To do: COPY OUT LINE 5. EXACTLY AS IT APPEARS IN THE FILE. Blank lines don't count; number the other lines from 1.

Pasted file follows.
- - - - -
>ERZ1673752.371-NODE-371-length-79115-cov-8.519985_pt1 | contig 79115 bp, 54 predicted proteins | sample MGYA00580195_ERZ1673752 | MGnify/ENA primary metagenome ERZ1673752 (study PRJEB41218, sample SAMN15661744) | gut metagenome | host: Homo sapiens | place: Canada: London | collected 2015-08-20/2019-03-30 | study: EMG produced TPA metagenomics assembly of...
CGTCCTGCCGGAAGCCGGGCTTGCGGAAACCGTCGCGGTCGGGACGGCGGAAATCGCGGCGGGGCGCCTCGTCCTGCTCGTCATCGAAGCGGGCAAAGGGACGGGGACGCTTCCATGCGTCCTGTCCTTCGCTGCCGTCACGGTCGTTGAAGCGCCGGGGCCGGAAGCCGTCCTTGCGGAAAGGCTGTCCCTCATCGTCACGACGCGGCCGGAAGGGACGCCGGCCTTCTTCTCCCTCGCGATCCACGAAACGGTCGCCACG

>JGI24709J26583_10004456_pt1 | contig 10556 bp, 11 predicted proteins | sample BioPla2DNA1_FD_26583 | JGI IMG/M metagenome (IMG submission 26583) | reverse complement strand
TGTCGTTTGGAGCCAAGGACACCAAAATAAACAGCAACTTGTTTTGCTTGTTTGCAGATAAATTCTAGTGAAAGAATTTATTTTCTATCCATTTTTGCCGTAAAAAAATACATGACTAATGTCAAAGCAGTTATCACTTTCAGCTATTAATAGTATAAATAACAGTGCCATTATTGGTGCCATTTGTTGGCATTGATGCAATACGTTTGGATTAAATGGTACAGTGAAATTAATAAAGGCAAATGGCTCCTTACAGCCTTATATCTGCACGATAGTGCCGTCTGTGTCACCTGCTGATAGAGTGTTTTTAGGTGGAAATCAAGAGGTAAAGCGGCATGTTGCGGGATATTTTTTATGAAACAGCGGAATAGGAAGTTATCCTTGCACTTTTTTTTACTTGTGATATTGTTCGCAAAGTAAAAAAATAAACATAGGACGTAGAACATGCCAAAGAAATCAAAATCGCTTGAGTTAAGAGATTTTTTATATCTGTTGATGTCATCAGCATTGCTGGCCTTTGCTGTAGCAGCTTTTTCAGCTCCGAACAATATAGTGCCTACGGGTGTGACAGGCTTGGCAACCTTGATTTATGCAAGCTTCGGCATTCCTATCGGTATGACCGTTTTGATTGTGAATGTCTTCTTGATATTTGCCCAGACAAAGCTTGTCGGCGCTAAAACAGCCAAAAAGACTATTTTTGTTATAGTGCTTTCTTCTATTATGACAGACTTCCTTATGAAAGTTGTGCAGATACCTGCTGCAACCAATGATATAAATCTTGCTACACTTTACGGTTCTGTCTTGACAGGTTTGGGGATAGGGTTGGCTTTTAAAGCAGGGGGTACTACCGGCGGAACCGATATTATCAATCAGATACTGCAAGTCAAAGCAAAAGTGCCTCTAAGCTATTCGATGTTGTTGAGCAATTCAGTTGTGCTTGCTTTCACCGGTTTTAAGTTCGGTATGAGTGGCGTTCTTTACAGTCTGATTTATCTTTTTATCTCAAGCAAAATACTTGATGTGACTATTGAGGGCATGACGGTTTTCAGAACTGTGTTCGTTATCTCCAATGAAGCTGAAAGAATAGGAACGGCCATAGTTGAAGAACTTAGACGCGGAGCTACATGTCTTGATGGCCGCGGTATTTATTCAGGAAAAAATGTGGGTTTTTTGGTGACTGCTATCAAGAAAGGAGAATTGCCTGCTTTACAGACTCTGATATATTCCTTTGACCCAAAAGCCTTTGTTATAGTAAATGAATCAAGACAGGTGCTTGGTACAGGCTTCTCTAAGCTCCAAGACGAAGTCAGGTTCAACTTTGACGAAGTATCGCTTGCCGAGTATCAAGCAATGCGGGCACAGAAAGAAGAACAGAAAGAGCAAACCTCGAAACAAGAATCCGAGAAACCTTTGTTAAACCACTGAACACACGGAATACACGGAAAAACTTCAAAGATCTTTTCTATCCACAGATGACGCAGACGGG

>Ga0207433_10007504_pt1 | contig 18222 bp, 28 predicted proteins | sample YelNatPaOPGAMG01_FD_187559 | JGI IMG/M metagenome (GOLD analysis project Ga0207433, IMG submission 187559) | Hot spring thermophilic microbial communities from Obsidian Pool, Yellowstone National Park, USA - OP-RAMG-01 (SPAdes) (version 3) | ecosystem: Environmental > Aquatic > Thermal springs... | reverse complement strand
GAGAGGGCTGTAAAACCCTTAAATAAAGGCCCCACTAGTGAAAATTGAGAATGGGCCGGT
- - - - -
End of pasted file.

>Ga0207433_10007504_pt1 | contig 18222 bp, 28 predicted proteins | sample YelNatPaOPGAMG01_FD_187559 | JGI IMG/M metagenome (GOLD analysis project Ga0207433, IMG submission 187559) | Hot spring thermophilic microbial communities from Obsidian Pool, Yellowstone National Park, USA - OP-RAMG-01 (SPAdes) (version 3) | ecosystem: Environmental > Aquatic > Thermal springs... | reverse complement strand